There was without a doubt a ceremony called adelphopoiia in Greek, which was also known to have parallels in Slavic countries, and among Greek-speaking Catholics in Italy, which celebrated the “uniting” of two men as brothers. This ceremony wasusually conducted in church as a blessing. Most surviving texts seem to envision itas taking place between two men, although there are indications that it could occa-sionally involve two women, or more than two people. In Slavic countries it mightalso have been used between men and women. Many commentators, even thosehostile to Boswell, acknowledge that the ceremony may have been used by homo-sexual couples but without any official Church sanction of sexual activity.

In a careful review of the subject, Claudia Rapp (1997) took a look at Boswell’s claims and investigated other sources he had not considered in order to attempt a “history of adelphopoiesis ” – an examination of how the ritual developed and changed over time. She was able to show that adelphopoiesis was first evident in saints’ lives, was later used by the imperial family to create bonds with supporters, and eventually acquired a use in wider society where it was discussed as a rights-creating relationship by legal commentators. The rite created a lifelong bond, almost always between two people (usually two men), and the wider society considered this bond as a form of kinship. No evidence persists, however, that affirms the ceremony conferred status on a sexual relationship. Rather than a form of marriage, Rapp notes that there were other Byzantine rituals and roles which created other forms of fictive kinship, for instance the institution of co-godparenthood (synteknia). She thinks that adelphopoiesis functioned as a form of “fictive kinship” and that in the range of fictive kinships in Byzantium it functioned more like synteknia than marriage.

Rapp’s view of adelphpoiesis is that it was an essentially cold, contractual, unemotional form of social bonding of much less weight than marriage. The problem hereis that the number of liturgical manuscripts clearly suggests a much broader user of the ceremony, at least after the tenth century, than among the imperial and aristo-cratic elites she documents. If, for instance, we were to discuss marriage among these groups, we might come to the same conclusions. In a text overlooked by Boswelland Rapp, we do find a much warmer evaluation of the ceremony. Writing in his Life of St. Cyril of Philea (twelfth century) Nicholas Kataskepenus presents adelphopoiesis as the height of human connection:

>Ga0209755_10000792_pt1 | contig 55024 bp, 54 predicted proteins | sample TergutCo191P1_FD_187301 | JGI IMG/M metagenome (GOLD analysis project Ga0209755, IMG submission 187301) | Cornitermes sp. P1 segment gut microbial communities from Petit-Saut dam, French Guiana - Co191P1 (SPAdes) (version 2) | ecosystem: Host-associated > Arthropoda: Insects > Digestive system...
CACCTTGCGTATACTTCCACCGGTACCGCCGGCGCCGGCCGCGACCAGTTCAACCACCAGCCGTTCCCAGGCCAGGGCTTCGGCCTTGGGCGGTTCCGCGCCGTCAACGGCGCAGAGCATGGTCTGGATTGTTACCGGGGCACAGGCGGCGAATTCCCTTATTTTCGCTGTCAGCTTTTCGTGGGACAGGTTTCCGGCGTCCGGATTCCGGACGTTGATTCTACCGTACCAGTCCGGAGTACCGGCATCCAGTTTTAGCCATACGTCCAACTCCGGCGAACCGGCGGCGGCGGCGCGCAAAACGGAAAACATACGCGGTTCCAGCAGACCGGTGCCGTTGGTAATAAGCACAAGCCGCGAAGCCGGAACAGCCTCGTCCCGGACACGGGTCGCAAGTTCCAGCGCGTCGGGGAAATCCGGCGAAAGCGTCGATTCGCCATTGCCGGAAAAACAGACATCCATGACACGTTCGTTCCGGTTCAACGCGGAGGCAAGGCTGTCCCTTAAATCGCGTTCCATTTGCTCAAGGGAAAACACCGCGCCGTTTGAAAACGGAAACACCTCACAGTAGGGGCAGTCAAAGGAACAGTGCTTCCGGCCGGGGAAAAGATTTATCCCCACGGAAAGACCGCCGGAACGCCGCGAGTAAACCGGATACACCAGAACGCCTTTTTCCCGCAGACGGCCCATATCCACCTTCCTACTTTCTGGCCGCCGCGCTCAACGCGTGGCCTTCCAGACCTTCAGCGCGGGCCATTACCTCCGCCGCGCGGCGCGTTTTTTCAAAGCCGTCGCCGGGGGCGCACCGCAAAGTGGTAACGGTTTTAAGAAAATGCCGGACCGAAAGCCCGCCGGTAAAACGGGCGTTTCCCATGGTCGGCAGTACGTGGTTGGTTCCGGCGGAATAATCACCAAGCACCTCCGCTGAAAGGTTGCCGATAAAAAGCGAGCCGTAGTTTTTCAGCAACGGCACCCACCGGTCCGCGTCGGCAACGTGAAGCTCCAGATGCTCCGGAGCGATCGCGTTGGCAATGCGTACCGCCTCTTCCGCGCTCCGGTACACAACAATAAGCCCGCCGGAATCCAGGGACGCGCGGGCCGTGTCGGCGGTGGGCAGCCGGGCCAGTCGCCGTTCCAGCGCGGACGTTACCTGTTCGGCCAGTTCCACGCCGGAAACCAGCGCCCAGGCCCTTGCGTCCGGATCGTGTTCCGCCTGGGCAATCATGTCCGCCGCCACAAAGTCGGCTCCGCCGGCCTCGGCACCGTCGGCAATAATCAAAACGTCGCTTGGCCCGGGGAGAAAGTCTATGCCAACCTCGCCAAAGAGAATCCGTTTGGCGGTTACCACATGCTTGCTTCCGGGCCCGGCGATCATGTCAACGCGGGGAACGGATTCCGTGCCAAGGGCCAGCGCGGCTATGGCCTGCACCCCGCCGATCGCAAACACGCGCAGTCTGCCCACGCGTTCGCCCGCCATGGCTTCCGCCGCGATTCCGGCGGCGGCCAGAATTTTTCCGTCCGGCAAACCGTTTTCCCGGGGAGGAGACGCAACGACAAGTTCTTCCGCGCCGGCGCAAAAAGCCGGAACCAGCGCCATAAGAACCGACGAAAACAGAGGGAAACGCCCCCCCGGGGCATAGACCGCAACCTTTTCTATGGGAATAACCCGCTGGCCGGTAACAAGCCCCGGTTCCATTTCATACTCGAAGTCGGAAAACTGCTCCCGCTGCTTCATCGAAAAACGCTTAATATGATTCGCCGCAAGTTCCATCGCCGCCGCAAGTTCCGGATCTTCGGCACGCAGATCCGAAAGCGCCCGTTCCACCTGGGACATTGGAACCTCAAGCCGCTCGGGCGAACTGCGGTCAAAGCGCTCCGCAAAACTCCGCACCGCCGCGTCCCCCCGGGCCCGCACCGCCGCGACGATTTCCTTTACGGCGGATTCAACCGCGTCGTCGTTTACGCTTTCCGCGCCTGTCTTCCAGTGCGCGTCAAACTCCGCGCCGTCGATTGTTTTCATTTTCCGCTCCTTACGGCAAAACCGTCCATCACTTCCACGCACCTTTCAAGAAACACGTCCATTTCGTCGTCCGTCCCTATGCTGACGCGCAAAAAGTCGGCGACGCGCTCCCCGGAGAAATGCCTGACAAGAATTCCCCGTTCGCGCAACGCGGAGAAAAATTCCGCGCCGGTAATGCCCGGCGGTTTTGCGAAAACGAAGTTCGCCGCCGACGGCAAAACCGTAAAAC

Cyril teaches: There are seven manners and seven kinds of prayers, as says the Abbot Anastasios. Three of them exist under the rule of fear and chastisement; the four othersare used by those who are assured of their salvation and have a share in the kingdom of God. When a man is plunged into voluptuousness he holds to a prayer as a man condemned and without confidence, asa man touched by the pain of death; in the second manner, a man takes himself before God and speaks to him as a debtor; the third manner differs from the two preceding, for one presents oneself to the master as a slave, but a slave remains under the rule of fear and the fear of blows; in the fourth, the man carries himself in regard to God as a freed servant, freed from servitude and waiting to receive a recompense because of the mercy of God; in the fifth manner, better than the first four, one holds oneself before God and speaks to him as a friend; in the sixth manner,superior to that, the man speaks to God in all confidence as a son “for I have said that you are of the gods, you are of the son of the Most High”, you all who want it; in the seventh manner, which marks a progress and which is the best of all, one prays among those who have undergone adelphopoiia with Christ.... [Nicholas Kataskepenos, La Vie de Saint Cyriulle le Philéote, moine byzantin ( + 1110) , ed. and trans. Etienne Sargologos, Brussells; Société des Bollandistes ,1964; this English version by Paul Halsall]
The concept of “fictive kinship” plays an important role in Rapp’s analysis. This is an essentially anthropological term, although useful. Because of her close attention to the texts, Rapp avoids almost entirely any discussion of adelphopoiesis in terms of sexuality, though she notes that adelphopoiesis was associated with a relationship of equality between the participants. Now there is little question that “equality” was not a defining characteristic of the predominant classical discourse on same-sex sexual relationships. There the defining language was that of pederasty, an age-differentiated relationship between a penetrator and a penetrated – sometimes valorized, atother times condemned. And it was within such an understanding that condemnations of homosexual sex took place – especially with the Greek Christian notice of the “abuse of boys.” But such a range of discourse clearly had no contact with whatlittle we can grasp of the realities of adelphopoiesis . There is little doubt, I think, that at some stages in its history adelphopoiesis was used by men who were sexually active with one another.